While vacationing in Bali, Professor Joan Melnick, Interior Design ’61, spent a day in a bamboo wonderland. She was inspired to visit after watching a Ted Talk.
Almost everything in the Green School and adjacent Green Village are made out of bamboo. Because bamboo takes just four years to mature, harvesting it doesn’t cause deforestation. The school’s founder, John Hardy, helped set up bamboo farms where the village now gets its wood.
The school offers its mostly international students a natural, holistic education. Instead of spending the whole day at a desk, students explore their surroundings and help create their own experiential curricula.
The Green Village, created by Hardy’s daughter Elora, allows for a community of residents by the school.
The architecture is marvelous. All the structures fit together without nails, and the entire village is powered by a nearby river. “The light and shapes are beautifully undulated,” Melnick says.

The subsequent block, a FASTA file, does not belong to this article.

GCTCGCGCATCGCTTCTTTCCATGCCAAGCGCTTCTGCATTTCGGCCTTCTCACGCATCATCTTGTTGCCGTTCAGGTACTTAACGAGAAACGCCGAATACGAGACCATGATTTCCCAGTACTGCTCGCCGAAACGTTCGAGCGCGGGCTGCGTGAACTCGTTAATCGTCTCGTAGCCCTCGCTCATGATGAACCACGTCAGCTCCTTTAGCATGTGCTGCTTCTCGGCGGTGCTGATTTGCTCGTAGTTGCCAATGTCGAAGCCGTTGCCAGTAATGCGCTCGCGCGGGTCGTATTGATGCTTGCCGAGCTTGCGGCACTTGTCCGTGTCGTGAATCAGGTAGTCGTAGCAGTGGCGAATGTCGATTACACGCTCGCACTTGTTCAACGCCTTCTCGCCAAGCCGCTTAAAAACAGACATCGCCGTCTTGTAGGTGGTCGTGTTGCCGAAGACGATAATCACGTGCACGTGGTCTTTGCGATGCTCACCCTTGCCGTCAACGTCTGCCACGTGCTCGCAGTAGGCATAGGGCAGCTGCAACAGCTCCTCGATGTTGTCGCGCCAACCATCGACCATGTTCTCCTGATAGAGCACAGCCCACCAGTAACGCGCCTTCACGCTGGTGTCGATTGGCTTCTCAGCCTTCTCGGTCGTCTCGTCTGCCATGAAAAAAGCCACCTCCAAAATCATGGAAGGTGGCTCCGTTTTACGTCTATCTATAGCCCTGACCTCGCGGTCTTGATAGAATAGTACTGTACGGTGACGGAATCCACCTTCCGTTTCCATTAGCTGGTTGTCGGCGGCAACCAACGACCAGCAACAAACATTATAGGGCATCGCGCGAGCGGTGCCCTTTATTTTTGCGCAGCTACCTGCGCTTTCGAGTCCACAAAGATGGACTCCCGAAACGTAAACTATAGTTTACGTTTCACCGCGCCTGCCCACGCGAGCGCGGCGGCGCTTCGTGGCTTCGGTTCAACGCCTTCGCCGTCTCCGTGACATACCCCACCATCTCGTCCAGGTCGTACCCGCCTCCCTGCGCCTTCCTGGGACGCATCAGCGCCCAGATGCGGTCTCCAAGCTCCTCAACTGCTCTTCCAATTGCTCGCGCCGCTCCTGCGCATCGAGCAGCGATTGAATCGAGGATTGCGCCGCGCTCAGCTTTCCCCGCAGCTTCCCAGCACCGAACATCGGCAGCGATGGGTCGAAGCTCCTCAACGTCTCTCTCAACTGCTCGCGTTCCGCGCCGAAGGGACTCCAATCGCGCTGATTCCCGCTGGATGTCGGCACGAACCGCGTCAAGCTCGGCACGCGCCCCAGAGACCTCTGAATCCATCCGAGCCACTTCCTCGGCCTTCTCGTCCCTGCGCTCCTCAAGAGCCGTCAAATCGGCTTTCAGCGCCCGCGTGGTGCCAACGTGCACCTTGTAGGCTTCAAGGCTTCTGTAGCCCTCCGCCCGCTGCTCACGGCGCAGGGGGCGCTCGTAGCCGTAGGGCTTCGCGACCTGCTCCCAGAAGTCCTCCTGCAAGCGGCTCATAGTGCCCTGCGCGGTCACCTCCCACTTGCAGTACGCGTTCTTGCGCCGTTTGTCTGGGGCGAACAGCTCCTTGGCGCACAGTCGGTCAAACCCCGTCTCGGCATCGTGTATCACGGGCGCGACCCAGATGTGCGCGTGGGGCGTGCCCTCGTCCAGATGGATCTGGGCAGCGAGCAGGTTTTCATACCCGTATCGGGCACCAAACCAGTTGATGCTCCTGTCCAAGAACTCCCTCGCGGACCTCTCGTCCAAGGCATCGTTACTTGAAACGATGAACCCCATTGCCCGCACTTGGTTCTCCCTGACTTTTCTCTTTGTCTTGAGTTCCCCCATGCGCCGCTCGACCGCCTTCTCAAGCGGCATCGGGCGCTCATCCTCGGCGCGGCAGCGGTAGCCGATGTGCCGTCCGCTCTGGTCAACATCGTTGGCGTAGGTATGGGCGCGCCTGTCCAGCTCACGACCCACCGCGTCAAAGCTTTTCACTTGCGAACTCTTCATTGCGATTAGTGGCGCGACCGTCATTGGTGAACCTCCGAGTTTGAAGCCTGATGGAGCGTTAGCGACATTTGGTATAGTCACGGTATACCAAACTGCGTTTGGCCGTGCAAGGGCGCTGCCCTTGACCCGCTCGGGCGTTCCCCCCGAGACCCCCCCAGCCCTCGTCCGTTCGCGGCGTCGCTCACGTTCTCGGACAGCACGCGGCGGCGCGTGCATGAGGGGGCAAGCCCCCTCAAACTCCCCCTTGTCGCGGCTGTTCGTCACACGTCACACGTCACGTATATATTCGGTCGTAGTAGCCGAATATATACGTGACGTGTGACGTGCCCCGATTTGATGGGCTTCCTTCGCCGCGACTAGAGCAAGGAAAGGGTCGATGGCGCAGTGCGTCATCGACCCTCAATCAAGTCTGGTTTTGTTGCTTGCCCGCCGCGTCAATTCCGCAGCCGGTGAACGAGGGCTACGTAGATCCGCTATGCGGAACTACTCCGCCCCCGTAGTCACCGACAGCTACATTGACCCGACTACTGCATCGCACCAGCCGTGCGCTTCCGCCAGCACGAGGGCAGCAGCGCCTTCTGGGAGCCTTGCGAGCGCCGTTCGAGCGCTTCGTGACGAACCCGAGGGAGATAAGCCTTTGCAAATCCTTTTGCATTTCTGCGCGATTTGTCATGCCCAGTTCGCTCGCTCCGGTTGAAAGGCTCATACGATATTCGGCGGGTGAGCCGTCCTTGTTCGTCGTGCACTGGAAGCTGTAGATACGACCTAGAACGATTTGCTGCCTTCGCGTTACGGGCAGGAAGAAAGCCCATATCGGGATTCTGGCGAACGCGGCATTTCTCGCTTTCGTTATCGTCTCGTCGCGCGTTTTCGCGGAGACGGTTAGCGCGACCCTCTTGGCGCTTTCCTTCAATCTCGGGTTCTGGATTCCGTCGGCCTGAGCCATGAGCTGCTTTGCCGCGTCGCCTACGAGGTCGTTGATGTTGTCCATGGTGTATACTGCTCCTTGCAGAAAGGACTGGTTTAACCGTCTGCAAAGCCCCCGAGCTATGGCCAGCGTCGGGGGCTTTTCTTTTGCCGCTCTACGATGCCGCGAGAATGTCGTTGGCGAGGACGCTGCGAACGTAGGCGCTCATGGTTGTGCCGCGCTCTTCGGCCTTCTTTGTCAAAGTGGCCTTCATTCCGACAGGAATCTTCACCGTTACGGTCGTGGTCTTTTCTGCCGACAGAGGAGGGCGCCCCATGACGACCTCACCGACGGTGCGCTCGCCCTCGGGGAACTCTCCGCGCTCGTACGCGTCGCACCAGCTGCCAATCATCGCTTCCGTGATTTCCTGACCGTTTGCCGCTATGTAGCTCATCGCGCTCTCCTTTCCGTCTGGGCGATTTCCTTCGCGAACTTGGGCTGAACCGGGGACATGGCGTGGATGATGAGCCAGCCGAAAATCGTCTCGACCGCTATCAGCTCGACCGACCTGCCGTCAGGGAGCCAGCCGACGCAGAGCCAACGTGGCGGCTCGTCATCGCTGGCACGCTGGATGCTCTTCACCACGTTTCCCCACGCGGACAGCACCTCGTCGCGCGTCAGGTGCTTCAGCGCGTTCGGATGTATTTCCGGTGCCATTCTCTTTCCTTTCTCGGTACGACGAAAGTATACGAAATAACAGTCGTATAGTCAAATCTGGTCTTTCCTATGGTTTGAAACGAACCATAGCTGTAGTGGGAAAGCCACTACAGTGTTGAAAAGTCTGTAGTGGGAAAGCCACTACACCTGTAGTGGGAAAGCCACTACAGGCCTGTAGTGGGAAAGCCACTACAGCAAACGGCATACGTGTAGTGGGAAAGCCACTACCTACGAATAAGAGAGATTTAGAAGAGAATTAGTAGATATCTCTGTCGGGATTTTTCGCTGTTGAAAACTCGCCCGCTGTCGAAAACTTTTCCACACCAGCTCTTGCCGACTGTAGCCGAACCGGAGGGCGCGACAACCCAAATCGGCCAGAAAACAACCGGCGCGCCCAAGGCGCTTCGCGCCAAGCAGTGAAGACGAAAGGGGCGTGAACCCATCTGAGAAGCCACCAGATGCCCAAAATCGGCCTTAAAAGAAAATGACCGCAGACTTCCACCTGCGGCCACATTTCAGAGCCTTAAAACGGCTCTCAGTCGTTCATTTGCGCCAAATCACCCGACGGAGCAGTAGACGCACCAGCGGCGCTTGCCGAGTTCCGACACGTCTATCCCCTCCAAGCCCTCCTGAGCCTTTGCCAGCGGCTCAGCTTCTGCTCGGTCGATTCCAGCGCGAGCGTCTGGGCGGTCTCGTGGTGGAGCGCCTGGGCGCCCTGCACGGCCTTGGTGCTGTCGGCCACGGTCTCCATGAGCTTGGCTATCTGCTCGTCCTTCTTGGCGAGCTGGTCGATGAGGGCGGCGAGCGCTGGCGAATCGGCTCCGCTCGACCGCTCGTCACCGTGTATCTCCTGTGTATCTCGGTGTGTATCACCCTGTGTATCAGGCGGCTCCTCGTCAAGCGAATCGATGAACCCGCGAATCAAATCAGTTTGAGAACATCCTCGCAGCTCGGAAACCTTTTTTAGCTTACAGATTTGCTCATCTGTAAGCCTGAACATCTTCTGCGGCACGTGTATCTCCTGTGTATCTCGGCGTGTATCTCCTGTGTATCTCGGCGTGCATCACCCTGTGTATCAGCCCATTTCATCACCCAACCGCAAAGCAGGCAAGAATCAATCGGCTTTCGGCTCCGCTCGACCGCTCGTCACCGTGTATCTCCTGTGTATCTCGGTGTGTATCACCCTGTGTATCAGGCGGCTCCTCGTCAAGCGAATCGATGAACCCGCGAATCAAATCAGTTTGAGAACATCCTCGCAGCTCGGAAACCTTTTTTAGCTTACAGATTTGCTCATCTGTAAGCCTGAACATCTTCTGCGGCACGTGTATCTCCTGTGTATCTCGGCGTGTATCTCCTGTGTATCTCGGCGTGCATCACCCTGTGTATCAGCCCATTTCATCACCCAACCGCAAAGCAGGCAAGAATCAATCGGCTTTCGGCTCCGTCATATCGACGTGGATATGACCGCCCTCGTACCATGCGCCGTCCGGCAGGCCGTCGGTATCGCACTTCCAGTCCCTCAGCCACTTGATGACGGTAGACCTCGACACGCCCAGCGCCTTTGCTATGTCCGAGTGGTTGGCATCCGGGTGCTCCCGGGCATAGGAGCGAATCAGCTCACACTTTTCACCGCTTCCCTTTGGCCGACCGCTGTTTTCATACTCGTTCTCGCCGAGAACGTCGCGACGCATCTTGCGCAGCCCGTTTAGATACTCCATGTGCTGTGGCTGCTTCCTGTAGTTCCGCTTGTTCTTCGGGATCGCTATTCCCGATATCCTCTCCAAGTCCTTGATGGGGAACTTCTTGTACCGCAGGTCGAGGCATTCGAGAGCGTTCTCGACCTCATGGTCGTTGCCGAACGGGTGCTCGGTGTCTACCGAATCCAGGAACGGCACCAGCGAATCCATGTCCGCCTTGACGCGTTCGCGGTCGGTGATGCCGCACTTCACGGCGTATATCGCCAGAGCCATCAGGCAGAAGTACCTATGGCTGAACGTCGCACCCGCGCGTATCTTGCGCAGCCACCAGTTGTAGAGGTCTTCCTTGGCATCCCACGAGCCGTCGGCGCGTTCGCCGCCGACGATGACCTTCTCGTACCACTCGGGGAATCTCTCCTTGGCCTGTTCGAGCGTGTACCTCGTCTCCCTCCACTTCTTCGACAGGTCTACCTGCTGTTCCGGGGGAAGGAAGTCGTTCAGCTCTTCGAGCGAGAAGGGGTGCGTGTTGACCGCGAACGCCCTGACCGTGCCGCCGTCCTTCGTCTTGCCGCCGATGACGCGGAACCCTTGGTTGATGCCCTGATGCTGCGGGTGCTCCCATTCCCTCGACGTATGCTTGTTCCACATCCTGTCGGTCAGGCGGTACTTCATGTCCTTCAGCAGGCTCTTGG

A center column of bamboo with a concrete base provides strength for the multilevel structures.
Instead of blueprints, the architects create 3D models.
“The Balinese are considered incredible craftsmen,” Melnick says. “That’s something we’ve lost in Western culture.”
As of now, three homes have been built. Visitors can rent them short-term or long-term. The interiors are, of course, stunning.
It’s paradise. And if we see more sustainable developments like this, maybe this paradise will last for future generations.